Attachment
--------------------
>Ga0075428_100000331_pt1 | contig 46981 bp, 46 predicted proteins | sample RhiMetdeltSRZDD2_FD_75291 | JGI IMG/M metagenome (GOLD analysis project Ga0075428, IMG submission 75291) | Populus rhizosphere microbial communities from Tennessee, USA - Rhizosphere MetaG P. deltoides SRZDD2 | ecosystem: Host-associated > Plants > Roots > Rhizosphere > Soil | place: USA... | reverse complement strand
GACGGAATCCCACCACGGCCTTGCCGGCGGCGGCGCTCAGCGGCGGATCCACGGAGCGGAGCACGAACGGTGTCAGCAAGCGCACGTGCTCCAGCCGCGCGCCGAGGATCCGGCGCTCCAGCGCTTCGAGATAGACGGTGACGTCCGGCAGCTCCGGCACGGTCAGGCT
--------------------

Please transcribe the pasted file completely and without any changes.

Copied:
>Ga0075428_100000331_pt1 | contig 46981 bp, 46 predicted proteins | sample RhiMetdeltSRZDD2_FD_75291 | JGI IMG/M metagenome (GOLD analysis project Ga0075428, IMG submission 75291) | Populus rhizosphere microbial communities from Tennessee, USA - Rhizosphere MetaG P. deltoides SRZDD2 | ecosystem: Host-associated > Plants > Roots > Rhizosphere > Soil | place: USA... | reverse complement strand
GACGGAATCCCACCACGGCCTTGCCGGCGGCGGCGCTCAGCGGCGGATCCACGGAGCGGAGCACGAACGGTGTCAGCAAGCGCACGTGCTCCAGCCGCGCGCCGAGGATCCGGCGCTCCAGCGCTTCGAGATAGACGGTGACGTCCGGCAGCTCCGGCACGGTCAGGCT